You may have read this week about a steelhead program in central Washington, where researchers are “putting the spa in spawning.” Northwest News Network’s Anna King reported about the Yakama Nation program:
When a Columbia River steelhead completes its epic journey from ocean to spawning grounds, it is usually too exhausted to make it back down the river again. Often, the fish just dies.
But tribal biologists have created a rehabilitation center that helps steelhead recover so they can get another chance to spawn again in the future.
Most fish that journey out to the sea and return to the river for breeding make that trip once in their lifetimes. Steelhead, however, can make the journey at least a second time. There have been rare instances where steelhead have spawned up to five times because they were able to recover from their long journeys with help from programs like the one by the Yakama Nation.
Biologists have been fine tuning this program for 12 years. Four years ago, they passed some of their knowledge on to a program for the Nez Perce tribe. (There are also similar programs in Northern Washington and Oregon.)
“This is, really, a new frontier, a new approach to restoring steelhead populations,” said Doug Hatch, senior fisheries scientist with Columbia River Inter-Tribal Fish Commission. “We’re taking a resource that normally is dead and gone and turning those back into productive, spawning steelhead. Not only that, they’re productive b-run steelhead: the big, prized, listed fish.”
I recently traveled to Orofino, Idaho, to see Nez Perce biologists release reconditioned kelts, steelhead that have already spawned once, into the Snake River.
Half a dozen biologists and technicians gathered at the Dworshak National Fish Hatchery. They’d collected the kelts from the Lower Granite Dam last April, brought them to the hatchery, fed them nutrients rich in lipid proteins, and helped them recover from the 432 mile journey past eight dams up the Columbia and Snake rivers.
“What it does is eliminate a lot of stress out in the river without being in a hatchery setting,” said Scott Everett, the kelt program manager for the Nez Perce fisheries department. “It allows their eggs to redevelop, and hopefully, gets them to spawn again.”
Now it was time to return them to the wild.
The crew slipped on waders. Technician Noah Jackson jumped into one of the tanks holding 57 steelhead. He began to corral the fish by moving a gate inside the tank.
“You just want to slowly close it,” Everett explained to me.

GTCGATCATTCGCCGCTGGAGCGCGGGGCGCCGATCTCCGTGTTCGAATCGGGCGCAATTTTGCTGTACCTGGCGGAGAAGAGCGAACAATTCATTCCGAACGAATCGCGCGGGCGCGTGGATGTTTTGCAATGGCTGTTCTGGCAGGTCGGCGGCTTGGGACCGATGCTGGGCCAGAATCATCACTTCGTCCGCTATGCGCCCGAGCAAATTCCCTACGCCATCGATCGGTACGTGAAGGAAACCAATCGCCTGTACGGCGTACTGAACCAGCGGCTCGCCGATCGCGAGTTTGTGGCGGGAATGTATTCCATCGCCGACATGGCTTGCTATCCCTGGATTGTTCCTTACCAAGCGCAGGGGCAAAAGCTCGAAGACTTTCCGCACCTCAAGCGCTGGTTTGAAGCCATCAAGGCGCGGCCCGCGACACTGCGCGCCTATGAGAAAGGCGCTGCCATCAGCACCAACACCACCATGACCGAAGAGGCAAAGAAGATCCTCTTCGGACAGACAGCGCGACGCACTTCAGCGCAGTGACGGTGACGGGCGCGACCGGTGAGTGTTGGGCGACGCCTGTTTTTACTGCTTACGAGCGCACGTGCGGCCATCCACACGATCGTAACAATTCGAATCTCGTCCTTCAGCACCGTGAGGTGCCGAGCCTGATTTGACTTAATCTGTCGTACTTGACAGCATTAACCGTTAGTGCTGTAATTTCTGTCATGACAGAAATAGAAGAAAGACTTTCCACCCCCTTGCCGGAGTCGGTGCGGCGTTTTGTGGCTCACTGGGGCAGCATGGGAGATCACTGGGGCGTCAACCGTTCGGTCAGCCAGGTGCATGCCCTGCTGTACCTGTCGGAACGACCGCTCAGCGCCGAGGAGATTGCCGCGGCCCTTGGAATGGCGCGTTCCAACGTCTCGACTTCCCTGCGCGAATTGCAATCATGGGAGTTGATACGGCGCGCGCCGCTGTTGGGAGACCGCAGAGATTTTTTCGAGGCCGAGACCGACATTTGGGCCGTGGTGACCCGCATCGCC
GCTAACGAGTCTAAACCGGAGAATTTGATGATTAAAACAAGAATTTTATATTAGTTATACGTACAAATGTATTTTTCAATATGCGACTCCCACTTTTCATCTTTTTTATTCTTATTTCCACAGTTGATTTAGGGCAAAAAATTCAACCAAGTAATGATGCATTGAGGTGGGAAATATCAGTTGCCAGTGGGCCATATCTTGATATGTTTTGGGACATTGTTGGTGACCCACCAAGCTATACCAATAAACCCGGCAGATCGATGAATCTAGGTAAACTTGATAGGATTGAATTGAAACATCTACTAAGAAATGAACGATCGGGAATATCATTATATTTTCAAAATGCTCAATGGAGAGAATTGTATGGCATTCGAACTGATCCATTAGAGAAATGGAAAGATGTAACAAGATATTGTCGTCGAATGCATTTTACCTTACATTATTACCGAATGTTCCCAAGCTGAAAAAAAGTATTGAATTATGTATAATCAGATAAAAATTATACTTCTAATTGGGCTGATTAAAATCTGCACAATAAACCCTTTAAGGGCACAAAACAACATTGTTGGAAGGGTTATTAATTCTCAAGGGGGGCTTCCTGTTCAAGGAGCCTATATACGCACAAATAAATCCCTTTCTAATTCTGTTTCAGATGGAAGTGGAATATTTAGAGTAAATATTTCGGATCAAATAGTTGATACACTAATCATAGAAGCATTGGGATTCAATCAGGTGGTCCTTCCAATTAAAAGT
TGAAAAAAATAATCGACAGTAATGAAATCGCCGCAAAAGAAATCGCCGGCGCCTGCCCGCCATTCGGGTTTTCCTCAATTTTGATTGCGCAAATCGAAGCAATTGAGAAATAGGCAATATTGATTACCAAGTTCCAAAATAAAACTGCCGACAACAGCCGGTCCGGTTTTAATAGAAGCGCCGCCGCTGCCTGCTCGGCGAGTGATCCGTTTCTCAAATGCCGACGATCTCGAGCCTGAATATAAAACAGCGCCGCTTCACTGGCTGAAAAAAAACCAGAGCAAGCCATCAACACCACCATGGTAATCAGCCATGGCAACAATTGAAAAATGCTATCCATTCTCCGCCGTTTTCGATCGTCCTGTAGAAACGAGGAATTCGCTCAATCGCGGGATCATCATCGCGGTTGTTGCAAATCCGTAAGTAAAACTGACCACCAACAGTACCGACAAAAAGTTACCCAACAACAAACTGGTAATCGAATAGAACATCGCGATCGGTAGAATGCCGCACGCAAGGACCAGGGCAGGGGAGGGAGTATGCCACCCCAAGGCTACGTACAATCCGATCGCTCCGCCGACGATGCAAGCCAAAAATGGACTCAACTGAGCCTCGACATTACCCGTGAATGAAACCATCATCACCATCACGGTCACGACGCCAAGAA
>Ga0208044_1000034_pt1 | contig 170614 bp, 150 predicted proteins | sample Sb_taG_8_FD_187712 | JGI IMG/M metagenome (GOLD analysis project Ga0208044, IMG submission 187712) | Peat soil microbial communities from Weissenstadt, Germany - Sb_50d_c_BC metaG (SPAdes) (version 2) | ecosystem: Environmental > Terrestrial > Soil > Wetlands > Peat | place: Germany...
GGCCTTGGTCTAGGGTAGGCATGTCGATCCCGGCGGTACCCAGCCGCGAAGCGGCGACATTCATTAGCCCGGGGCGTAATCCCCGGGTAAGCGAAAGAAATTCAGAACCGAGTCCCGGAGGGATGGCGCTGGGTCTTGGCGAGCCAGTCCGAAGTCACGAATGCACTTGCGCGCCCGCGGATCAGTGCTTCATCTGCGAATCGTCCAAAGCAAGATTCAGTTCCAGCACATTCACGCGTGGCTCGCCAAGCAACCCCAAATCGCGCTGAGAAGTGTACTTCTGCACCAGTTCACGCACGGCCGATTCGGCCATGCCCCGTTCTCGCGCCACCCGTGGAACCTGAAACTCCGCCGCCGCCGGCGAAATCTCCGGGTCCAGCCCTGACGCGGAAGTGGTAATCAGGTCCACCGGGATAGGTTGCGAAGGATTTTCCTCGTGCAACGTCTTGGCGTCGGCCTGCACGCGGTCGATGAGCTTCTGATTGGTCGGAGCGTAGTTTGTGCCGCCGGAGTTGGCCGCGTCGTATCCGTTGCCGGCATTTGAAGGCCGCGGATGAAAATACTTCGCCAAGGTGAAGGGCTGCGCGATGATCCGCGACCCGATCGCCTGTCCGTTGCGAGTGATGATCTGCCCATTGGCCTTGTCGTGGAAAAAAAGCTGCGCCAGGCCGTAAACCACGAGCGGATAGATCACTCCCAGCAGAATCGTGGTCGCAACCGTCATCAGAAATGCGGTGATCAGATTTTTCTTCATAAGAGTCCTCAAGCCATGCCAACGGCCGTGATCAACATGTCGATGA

“It always reminds me of ‘Finding Nemo’ — when they’re like, ‘Swim down!’ Because they’ll push these corrallers,” Jackson said.
Jackson began scooping the fish into a net. He handed the net to Everett, who handed the it over to technician Paul Eneas. Eneas then dropped the kelts into a tank that was strapped onto the back of a flatbed truck.
These fish can splash. I hopped up on the truck to get some photos and sound of the fish plopping into the tank. And woosh. I was hit with a Sea World-sized wave of water — okay, maybe I’m exaggerating a little. But their tails have some power.
We then drove close to two hours to release the fish in the Snake River just below the Lower Granite dam.
As I walked up to the banks of the river, one of the trucks had already begun to release some of the steelhead. Technicians Joe Sammuels and Laura Jenkins scooped the fish out of the tank and let them go in the water, where they quickly swam off.
“That’s it?” I asked, a little surprised at the speed of it all.
“That’s it. No goodbye or anything,” Jenkins joked. She said releasing the steelhead, which she’d helped take care of for six months, was a little bittersweet.
“It’s nice to see them splashing around down there,” Jenkins said as a large kelt landed a porpoise-style jump in the distance.
The group released 57 steelhead that day. They can now use pit-tags to track the fish and see if they swim upstream or downstream.
Last year, the Nez Perce program released nine fish. Six went downstream to the ocean; three went upstream to spawn. Upstream is where biologists would like the fish to head.
“We’re hoping to get at least a 33 percent respawn rate this year,” program head Scott Everett said. “If we can detect them heading upstream after we release them, we’re assuming they’re heading upstream to spawn again.”
Biologists hope to eventually get a 6 percent increase in kelts spawning. That’s about 190 fish swimming upstream after being reconditioned. For those types of numbers the tribe would need a larger facility, Everett said.
“We’re really trying to get these b-run fish off the endangered species list,” Everett said. “They’re very popular among fisherman. It’d be great to get a native species up here that people can enjoy, both fishing and just knowing it’s back in the river.”
— Courtney Flatt
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